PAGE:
Conference Presentations

"Probabilistic Models of Past Climate Change", Society for Industrial and Applied Mathematics, Talk/Oral Presentation, Abstract, Anaheim, CA, Invited, Spring 2012   
"The solar-ENSO connection: detection and implications", AGU Fall Meeting 2011, Talk/Oral Presentation, San Francisco, CA, AGU, Fall 2011   
"Pacific Decadal Variability in the view of linear equatorial wave theory", AGU Ocean Sciences, Talk/Oral Presentation, Portland, OR, 2010-2011   
"Variance-preserving, data-adaptive regularization schemes in RegEM. Application to ENSO reconstructions.", International Meeting in Statistical Climatology, Talk/Oral Presentation, Edinburgh, Scotland, 2010-2011   
"New mathematical tools for the analysis of incomplete climate data. Theory and applications", International Congress on Industrial and Applied Mathematics, Talk/Oral Presentation, Abstract, Vancouver, CA, SIAM, Invited, Spring 2011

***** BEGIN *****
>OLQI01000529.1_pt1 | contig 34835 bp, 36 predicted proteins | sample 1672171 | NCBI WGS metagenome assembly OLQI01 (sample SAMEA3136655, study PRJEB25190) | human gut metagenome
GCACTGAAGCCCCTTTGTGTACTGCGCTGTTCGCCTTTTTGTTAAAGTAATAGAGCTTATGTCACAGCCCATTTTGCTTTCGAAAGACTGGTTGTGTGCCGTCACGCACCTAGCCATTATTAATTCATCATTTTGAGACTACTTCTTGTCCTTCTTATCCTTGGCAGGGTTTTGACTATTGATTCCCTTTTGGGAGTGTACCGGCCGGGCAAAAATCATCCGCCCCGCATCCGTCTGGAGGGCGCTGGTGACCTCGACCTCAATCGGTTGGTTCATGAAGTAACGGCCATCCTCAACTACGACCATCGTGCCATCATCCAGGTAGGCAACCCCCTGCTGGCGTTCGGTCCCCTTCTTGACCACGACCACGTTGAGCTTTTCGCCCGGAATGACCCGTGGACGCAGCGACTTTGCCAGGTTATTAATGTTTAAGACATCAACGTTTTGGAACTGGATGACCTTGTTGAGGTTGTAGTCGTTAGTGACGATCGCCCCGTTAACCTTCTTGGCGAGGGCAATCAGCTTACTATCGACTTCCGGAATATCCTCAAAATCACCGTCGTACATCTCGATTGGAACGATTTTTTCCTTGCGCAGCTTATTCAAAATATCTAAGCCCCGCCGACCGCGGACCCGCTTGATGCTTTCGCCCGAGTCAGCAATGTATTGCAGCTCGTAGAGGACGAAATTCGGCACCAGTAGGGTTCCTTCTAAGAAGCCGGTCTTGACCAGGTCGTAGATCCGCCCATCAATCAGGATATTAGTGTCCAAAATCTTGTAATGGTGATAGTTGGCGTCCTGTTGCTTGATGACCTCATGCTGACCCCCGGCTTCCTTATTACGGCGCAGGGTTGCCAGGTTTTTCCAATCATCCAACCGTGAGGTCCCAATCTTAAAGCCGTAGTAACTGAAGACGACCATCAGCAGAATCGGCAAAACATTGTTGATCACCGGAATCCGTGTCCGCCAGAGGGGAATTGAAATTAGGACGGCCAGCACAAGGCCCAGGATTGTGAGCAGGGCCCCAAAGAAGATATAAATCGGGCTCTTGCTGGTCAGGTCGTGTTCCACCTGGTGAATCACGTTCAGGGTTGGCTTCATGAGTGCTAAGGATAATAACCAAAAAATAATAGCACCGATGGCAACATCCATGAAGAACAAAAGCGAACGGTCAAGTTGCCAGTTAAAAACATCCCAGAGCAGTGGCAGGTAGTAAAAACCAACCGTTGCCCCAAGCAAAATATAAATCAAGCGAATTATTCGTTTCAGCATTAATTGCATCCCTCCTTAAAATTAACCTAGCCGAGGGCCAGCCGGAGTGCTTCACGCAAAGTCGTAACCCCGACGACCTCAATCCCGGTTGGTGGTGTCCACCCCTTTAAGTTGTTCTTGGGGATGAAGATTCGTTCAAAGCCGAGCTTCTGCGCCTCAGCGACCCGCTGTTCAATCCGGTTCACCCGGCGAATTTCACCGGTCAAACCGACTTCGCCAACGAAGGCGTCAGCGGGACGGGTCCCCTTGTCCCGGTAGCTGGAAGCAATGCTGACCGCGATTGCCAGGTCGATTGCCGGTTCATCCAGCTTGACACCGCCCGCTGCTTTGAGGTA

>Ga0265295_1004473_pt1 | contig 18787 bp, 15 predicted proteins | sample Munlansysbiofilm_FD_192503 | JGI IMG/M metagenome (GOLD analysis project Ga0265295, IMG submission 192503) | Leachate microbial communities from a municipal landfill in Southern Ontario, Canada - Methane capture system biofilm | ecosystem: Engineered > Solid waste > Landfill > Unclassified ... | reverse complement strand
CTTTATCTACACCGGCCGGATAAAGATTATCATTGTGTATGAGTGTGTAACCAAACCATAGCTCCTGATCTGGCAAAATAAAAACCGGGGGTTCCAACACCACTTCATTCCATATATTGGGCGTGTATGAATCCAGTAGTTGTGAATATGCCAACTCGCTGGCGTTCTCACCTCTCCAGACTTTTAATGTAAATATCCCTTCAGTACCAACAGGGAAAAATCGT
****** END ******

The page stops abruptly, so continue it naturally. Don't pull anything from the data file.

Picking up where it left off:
"Data-adaptive truncation in RegEM: potential for multiproxy reconstructions over the Common Era", AGU Fall Meeting 2010, Poster, San Francisco, CA, Fall 2010   
" Low-frequency tropical Pacific SST of the past millennium", American Geophysical Union, Talk/Oral Presentation, Abstract, San Francisco, Fall 2009   
 

Other Presentations

"The mathematics of paleoclimate reconstructions", CAMS weekly seminar, USC, Los Angeles, CA, Fall 2011   
"paleoclimate constraints on tropical Pacific dynamics", USC Paleoenvironment seminar, USC, Los Angeles, CA, Fall 2011   
"paleoclimate constraints on tropical Pacific dynamics ", Paleoclimate Modeling Inctercomparison Project, CLIVAR/PAGES, Villefranche-sur-mer, France, Fall 2011